Davenport Lyons threatening letters on Wikileaks

Davenport Lyons — a law firm that sends nastygrams to alleged file-sharers — don’t like it when their threatening letters are posted on the Internet. So it’s unfortunate for them that one of their letters has turned up on Wikileaks here (as reported by Gatheth Halfacree).

Incidently Gareth also has some advice on what to do if you get a threatening letter from DL — write a letter back to them worded thusly:

Dear {the person the letter is from, or “To whom it may concern” if no name},

With regards to your letter dated {date} claiming that a computer connected to my internet connection provided by {ISP} downloaded on {date} a software product called {game} without permission of the copyright holder: this letter is to inform you that I deny any such wrongdoing, and request a full and complete copy of all records you have pertaining to myself, the case, and the alleged download. I request this under the Data Protection Act 1998 and would advise that this constitutes a full and formal Subject Access Request under said act. Accordingly, I am including a cheque for £10 made payable to your company as required under the Act.

In accordance with said Act, you now have 40 days to make available full and complete records of this alleged incident along with any other personally identifiable information held by yourselves with regards to myself. If the records are not made available within this time I will issue a complaint through the Information Commissioner against the appointed Data Protection Officer at your company as recorded in the Register of Data Controllers record number Z645072X.

Please note that future correspondence regarding this issue that is not related to my Subject Access Request and which is not accompanied by a valid court order or summons will be considered harassment, and will be treated accordingly.

Yours sincerely,



Gareth points out that no-one who has done this has later been sued by DL: “So far, not a single person who followed my advice and replied to the demands with a Subject Access Request has been taken to court or made to pay a single penny.”

This entry was posted in Britain, computers, crime, digital rights, filesharing, society and tagged . Bookmark the permalink.

4 Responses to Davenport Lyons threatening letters on Wikileaks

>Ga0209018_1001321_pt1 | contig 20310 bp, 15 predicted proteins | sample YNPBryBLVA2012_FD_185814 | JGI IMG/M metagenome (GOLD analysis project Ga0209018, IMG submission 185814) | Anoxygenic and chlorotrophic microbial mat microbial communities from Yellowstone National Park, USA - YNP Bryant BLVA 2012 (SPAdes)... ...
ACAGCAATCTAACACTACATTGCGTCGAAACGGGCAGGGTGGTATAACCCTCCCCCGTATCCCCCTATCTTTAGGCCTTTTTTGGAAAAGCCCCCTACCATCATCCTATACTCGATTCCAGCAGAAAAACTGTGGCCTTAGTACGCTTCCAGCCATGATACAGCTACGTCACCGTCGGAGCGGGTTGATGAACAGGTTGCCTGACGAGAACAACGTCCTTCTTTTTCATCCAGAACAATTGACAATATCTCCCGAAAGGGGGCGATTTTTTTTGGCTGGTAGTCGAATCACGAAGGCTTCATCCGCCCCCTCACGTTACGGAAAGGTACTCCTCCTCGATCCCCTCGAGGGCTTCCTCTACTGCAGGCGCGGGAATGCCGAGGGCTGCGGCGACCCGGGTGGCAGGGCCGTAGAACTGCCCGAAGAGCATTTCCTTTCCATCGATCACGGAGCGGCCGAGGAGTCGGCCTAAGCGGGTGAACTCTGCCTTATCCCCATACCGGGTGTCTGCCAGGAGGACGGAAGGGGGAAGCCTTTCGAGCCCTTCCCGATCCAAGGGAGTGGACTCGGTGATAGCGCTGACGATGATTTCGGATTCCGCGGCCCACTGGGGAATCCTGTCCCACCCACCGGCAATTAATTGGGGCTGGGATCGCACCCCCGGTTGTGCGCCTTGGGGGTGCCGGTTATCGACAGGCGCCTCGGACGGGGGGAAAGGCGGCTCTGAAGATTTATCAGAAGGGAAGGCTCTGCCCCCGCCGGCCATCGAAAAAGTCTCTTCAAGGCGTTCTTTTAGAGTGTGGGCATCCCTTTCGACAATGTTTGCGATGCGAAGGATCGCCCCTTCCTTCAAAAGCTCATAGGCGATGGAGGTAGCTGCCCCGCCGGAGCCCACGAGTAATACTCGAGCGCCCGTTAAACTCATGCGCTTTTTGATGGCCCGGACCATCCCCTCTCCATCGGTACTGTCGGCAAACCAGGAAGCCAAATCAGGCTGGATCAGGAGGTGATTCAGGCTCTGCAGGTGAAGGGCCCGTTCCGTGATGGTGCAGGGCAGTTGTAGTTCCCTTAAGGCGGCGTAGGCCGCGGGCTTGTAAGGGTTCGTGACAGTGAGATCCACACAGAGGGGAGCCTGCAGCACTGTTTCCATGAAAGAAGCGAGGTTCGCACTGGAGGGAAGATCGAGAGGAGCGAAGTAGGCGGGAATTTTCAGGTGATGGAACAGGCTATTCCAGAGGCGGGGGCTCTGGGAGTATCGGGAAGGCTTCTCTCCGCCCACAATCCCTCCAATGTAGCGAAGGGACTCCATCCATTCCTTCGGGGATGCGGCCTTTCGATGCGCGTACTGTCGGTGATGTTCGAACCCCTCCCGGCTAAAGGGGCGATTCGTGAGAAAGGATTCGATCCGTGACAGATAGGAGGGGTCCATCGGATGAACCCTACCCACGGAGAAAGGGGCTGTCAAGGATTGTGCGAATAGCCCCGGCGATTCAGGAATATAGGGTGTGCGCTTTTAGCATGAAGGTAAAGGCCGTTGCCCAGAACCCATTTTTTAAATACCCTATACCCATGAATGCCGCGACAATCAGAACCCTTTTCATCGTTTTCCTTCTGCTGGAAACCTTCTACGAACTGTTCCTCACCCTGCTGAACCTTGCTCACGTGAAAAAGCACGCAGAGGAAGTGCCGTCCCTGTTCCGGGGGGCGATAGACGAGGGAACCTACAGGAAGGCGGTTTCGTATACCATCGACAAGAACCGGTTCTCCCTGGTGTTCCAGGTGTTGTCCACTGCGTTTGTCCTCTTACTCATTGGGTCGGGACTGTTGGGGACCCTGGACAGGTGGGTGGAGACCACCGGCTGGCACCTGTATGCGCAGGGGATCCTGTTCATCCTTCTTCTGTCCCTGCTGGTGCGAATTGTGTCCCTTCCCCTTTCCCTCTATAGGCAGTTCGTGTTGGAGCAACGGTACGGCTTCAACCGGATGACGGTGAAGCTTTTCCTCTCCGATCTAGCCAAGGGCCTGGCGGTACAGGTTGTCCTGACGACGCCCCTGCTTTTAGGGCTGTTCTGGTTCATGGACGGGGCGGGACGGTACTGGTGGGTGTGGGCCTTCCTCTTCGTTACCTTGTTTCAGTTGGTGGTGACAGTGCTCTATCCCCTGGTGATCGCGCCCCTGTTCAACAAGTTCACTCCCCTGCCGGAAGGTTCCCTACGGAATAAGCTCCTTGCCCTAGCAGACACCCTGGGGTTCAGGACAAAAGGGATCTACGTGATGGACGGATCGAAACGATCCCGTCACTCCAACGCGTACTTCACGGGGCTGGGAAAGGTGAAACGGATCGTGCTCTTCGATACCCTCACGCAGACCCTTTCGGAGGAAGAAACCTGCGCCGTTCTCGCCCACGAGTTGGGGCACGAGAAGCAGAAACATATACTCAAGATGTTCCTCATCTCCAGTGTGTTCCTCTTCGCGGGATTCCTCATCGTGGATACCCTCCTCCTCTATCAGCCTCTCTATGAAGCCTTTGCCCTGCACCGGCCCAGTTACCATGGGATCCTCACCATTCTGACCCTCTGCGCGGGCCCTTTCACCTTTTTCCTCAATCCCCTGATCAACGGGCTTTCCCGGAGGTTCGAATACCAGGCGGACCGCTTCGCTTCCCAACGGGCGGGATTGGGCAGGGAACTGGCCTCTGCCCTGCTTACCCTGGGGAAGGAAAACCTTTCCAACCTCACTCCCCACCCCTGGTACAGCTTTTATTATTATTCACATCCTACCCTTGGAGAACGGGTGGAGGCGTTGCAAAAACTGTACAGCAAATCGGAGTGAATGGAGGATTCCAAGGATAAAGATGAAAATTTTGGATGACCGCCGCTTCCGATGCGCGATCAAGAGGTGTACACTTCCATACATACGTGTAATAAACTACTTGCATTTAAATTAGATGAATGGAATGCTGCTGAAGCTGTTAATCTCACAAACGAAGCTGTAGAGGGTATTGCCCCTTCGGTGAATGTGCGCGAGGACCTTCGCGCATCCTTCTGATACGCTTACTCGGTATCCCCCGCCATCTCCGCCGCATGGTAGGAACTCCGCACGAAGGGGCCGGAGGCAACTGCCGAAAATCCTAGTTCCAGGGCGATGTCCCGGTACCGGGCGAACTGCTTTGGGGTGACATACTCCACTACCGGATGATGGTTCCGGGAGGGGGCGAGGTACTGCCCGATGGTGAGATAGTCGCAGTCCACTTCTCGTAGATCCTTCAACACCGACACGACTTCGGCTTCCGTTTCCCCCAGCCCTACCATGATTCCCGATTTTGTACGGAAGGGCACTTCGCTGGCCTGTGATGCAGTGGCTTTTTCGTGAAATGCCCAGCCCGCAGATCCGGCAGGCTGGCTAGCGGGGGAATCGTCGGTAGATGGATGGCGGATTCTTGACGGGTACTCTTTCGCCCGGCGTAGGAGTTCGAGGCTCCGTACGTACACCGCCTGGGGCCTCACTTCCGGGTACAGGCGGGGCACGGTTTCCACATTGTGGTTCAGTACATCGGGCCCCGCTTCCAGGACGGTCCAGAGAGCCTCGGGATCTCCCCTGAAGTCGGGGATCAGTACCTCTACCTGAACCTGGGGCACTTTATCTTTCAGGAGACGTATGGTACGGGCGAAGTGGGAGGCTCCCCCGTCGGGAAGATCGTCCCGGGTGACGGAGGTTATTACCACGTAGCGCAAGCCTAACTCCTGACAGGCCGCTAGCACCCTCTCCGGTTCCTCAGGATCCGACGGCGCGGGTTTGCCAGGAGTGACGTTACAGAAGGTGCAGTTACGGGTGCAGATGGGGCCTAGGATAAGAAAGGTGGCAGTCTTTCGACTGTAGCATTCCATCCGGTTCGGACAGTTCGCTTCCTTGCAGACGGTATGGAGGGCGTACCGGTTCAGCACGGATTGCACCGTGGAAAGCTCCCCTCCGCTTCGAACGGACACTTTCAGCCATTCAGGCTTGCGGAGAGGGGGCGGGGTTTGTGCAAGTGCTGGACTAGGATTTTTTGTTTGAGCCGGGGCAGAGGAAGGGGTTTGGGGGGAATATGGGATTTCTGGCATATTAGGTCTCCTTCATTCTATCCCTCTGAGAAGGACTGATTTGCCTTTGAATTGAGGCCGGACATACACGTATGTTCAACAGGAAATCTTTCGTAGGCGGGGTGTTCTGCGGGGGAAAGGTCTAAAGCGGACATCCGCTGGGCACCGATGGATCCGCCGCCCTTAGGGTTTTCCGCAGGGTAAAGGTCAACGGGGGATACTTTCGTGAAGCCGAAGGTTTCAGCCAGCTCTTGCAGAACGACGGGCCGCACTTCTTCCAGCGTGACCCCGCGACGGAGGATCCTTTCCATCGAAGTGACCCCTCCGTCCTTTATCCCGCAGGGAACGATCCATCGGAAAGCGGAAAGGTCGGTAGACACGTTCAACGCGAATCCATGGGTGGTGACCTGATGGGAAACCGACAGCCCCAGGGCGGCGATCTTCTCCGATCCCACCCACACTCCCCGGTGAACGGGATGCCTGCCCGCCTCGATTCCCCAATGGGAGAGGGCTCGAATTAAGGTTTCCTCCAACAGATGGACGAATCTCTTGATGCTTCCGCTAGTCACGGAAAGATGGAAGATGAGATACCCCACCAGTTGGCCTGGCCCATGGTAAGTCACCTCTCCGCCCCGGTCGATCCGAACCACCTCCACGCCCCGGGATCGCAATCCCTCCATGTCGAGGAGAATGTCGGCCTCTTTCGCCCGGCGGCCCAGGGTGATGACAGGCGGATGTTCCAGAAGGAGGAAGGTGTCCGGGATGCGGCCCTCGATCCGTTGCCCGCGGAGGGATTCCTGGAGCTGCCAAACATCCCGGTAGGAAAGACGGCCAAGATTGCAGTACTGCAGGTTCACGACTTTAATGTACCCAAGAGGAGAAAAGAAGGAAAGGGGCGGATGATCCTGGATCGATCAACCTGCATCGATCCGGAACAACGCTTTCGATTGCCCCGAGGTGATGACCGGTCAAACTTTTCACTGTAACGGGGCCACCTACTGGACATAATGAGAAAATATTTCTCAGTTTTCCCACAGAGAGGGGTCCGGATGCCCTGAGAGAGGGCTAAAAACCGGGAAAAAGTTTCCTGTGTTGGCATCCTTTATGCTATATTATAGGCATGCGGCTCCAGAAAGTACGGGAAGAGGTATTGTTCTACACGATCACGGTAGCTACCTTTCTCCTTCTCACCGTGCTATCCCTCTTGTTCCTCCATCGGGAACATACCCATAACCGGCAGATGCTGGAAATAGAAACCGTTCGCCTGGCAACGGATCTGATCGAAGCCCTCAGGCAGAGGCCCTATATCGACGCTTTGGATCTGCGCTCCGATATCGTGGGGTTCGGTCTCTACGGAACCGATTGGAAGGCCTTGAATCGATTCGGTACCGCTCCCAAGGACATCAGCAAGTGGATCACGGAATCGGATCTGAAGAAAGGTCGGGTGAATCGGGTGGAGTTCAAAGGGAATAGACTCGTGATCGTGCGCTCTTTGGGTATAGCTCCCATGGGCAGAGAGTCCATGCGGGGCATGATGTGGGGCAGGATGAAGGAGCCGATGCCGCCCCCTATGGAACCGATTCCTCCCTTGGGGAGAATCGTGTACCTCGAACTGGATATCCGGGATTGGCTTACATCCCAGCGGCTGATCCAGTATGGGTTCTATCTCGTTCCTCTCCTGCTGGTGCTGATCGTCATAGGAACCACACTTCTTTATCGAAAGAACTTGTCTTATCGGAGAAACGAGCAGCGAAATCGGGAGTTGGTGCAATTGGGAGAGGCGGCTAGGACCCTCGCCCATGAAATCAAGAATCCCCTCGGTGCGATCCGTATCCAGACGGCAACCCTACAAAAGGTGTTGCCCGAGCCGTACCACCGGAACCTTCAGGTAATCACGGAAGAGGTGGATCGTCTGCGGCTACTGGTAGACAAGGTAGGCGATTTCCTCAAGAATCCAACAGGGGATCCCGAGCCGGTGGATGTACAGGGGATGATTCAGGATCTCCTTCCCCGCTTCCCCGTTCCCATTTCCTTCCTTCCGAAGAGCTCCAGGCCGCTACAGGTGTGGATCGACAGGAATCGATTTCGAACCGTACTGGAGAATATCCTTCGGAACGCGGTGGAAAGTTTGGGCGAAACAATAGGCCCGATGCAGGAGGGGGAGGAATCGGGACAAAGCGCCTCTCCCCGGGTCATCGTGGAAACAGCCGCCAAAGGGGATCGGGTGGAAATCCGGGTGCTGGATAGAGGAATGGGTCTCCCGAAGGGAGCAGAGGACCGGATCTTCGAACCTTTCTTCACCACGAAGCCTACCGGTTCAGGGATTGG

1. mark says:

    By “not paying a penny“, does this include the £10 pounds you’ve just mailed to the thieving toerags?

  2. MatGB says:

    Mark, it’ll take a member of staff more’n half an hour to process it all and get the answers back to you, so on staff time alone you’re costing them more money, let alone printing and postage costs.

    They’re legally obliged to give you the info, if they don’t you’ve got em. So while technically you have paid 1000 pennies, you’re costing them more and legally telling them to go away.

    In addition, it might get the full details out, which’ll be nice.

  3. Hunty says:

    I’m sorry but people have tried this and it just doesn’t work. They claim that they claim some sort of legal privilege where they don’t need to reveal any information which is going to form part of their case against you.

    I had this confirmed by a friend of mine and it’s called litigation privilege and legal advice privilege.

    You should save your £10 and put it towards hiring a good lawyer.

  4. Bender Rodriguez says:

    Ref posting by Hunty……You may have been misinformed.

    Legal Advice Privilege – Confidential discussion between lawyer and client.

    Litigation Privilege – Documents created for the dominant purpose or use in pending or contemplated criminal or civil proceedings (including arbitration proceedings).

    For sure there will be documents which are protected and are not liable to disclosure, but not ALL of the information which has been requested, will be covered under these headings. Any documents which do not fall explicitly under the LAP or LP guidelines which hold personally identifiable information relating to the Data Subject, will be covered under the Data Protection Act 1998, and should be released accordingly, following receipt of a formal Subject Access Request.

    For further info on the above, and other matters related to Civil Procedure Rules, feel free to browse at

    http://books.google.co.uk/books?id=1fgCRRefVZ4C&printsec=frontcover (Civil Procedure Rules)

    http://books.google.co.uk/books?id=1fgCRRefVZ4C&printsec=frontcover#PPA112,M1 (Privileges in General Para 6.26)

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